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Personal Health Record and web 2.0
 

Personal Health Record and web 2.0

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Personal Health Record and web 2.0: a new way for patients and citizen to collect, handle, and share their own health data - Presented at the XVI Congress of International Federation of Health Record ...

Personal Health Record and web 2.0: a new way for patients and citizen to collect, handle, and share their own health data - Presented at the XVI Congress of International Federation of Health Record Organizations - Milan, Italy November 18, 2010

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    Personal Health Record and web 2.0 Personal Health Record and web 2.0 Presentation Transcript

    • Personal Health Record and web 2.0: a new way for patients and citizen to collect, handle, and share their own health data Eugenio Santoro eugenio.santoro@marionegr.it Laboratory of Medical Informatics Department of Epidemiology Istituto di Ricerche Farmacologiche “Mario Negri” E. Santoro - IFHRO 2010, November 18 2010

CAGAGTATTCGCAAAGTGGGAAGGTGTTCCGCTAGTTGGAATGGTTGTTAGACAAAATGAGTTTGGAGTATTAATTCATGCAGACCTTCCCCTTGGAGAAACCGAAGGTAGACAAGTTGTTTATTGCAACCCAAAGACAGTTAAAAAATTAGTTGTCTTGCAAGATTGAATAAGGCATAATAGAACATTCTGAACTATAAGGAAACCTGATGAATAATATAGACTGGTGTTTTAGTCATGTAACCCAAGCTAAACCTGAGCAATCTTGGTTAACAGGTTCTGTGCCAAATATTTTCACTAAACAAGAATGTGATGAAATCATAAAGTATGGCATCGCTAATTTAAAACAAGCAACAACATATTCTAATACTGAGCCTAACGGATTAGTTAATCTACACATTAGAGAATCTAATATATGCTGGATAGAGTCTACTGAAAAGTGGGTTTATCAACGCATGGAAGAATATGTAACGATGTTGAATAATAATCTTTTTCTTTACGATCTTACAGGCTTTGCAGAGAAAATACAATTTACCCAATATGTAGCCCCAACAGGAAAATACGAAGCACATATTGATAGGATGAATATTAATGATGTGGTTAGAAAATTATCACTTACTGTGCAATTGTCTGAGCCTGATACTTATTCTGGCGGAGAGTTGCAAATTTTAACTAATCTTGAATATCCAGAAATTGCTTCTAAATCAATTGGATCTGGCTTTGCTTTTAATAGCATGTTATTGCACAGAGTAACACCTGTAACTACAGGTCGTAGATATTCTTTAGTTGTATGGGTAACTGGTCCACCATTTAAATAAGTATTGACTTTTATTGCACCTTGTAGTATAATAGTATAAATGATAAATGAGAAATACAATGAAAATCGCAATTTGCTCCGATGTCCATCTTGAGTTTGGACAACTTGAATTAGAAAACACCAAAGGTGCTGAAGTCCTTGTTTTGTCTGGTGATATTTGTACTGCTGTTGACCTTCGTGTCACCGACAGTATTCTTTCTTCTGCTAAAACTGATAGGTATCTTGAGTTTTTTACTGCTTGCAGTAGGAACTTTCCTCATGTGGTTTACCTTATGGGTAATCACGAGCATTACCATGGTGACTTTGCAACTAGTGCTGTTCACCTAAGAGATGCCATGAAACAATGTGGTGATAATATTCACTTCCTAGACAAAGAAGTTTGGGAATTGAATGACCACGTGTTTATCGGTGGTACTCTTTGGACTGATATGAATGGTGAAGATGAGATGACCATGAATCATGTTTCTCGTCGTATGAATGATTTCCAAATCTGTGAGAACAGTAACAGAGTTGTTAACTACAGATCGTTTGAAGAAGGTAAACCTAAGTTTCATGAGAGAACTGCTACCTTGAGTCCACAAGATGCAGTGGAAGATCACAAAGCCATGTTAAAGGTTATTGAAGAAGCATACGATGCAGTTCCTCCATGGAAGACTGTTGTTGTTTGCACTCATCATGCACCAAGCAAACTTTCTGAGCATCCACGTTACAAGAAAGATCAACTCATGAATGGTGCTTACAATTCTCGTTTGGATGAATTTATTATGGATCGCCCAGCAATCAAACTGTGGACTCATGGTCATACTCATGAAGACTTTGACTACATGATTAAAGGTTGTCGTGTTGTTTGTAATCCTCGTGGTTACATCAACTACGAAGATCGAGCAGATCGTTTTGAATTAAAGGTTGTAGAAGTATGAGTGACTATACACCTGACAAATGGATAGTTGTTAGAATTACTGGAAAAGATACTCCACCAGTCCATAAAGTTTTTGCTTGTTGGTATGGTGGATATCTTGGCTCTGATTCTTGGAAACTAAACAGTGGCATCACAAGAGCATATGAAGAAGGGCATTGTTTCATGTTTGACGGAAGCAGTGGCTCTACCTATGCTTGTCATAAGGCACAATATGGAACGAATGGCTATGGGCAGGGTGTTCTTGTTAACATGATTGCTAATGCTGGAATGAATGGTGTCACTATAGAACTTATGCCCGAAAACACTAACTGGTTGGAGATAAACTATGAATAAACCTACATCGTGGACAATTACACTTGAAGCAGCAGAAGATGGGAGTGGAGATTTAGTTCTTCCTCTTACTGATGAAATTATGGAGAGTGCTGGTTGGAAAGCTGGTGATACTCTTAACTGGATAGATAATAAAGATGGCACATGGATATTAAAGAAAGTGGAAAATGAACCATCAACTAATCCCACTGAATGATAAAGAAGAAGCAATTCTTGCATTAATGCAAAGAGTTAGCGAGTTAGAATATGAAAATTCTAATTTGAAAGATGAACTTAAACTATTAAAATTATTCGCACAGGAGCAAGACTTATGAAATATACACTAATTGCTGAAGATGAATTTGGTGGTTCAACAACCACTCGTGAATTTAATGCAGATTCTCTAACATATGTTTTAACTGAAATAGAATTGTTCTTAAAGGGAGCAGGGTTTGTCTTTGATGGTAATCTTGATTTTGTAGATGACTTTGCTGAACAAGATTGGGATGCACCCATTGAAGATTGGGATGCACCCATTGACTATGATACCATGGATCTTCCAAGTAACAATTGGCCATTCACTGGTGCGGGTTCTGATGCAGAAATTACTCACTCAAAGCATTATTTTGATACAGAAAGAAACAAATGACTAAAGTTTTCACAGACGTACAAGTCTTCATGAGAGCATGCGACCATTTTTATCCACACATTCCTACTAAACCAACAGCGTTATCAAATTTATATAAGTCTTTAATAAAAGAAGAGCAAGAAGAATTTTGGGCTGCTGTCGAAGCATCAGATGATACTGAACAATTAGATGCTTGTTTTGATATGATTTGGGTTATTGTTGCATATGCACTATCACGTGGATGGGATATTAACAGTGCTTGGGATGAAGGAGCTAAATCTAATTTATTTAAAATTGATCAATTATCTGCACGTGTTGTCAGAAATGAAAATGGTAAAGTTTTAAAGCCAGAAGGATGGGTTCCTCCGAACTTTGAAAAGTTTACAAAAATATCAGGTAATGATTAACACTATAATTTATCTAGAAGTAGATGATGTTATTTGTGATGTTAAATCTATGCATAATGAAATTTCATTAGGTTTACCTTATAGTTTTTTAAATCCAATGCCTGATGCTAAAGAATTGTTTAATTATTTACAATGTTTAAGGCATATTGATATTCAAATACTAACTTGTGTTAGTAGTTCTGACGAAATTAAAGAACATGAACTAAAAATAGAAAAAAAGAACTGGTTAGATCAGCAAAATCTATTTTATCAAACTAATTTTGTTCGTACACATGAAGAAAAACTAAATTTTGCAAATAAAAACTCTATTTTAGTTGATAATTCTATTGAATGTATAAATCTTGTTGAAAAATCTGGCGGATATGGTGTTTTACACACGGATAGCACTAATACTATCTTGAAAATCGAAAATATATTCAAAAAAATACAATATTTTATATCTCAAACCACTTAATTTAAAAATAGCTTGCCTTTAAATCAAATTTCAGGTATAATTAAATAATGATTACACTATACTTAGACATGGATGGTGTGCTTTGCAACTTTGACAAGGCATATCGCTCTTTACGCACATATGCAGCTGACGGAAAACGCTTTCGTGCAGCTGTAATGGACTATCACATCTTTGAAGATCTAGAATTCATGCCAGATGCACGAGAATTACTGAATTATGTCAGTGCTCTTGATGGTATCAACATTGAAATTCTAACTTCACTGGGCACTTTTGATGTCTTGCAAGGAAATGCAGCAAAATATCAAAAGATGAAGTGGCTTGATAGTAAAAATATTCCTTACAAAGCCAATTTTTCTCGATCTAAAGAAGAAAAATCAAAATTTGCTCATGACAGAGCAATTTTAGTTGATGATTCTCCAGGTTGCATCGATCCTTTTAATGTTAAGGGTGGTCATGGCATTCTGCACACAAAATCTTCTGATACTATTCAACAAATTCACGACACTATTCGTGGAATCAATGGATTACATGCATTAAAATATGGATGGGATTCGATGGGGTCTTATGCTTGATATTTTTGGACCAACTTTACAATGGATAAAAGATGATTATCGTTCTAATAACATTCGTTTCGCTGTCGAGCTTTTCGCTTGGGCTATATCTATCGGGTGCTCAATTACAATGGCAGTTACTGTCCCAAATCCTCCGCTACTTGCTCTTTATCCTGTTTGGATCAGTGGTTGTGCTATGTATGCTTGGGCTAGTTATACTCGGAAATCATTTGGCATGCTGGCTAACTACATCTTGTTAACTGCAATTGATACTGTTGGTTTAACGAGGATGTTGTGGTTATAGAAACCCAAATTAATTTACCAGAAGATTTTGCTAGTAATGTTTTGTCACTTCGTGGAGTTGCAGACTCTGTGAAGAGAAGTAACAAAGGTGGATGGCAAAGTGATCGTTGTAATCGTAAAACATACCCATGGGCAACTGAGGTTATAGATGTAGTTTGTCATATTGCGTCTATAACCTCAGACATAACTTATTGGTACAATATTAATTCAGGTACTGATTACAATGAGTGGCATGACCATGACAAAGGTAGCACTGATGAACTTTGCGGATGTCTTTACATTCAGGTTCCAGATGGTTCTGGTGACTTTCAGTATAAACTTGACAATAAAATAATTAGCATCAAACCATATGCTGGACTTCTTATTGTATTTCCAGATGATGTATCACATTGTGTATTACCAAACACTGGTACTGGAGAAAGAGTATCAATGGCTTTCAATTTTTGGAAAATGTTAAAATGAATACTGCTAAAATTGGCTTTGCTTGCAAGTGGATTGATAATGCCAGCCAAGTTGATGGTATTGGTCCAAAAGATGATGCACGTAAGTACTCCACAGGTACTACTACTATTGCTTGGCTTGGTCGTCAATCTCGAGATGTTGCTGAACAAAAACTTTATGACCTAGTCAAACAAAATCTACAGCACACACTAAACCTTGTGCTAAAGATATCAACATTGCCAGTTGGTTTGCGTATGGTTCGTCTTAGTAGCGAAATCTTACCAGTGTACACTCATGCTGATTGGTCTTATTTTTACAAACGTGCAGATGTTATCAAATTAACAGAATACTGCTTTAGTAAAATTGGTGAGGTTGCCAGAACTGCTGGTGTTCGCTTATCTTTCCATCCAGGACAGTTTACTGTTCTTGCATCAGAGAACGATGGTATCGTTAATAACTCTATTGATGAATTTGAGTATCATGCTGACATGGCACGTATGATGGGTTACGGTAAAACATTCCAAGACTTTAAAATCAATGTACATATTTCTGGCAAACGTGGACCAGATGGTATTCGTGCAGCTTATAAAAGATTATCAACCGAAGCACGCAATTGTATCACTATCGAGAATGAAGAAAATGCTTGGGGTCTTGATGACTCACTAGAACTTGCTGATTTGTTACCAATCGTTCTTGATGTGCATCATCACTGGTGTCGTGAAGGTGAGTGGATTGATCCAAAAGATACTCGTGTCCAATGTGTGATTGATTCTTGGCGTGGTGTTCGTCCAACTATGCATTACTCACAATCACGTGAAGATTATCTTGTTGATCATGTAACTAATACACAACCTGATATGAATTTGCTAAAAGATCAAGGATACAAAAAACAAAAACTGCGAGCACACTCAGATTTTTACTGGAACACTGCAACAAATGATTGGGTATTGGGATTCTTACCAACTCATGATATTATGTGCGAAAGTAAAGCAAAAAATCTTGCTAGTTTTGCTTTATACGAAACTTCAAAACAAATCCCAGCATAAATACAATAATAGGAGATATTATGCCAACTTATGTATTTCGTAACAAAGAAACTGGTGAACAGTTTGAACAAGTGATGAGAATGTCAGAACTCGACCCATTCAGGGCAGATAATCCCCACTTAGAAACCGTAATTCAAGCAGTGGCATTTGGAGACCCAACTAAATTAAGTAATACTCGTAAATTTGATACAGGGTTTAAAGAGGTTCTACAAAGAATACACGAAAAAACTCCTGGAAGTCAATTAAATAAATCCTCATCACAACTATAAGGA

• AHIMA Definition of PHR"The personal health record (PHR) is an electronic, universally available, lifelong resource of health information needed by individuals to make health decisions. Individuals own and manage the information in the PHR, which comes from the health care provider and the individual. The PHR is maintained in a secure and private environment, with the individual determining the rights of access. The PHR is separate from and does not replace the legal record of the provider.“AHIMA e-HIM Personal Health Record Work Group. "The Role of the Personal Health Record in the EHR." Journal of AHIMA 76, no.7 (July-August 2005): 64A-D. http://www.webcitation.org/5Vlj7zE7EIFHRO 2010, November 18 2010 E. Santoro -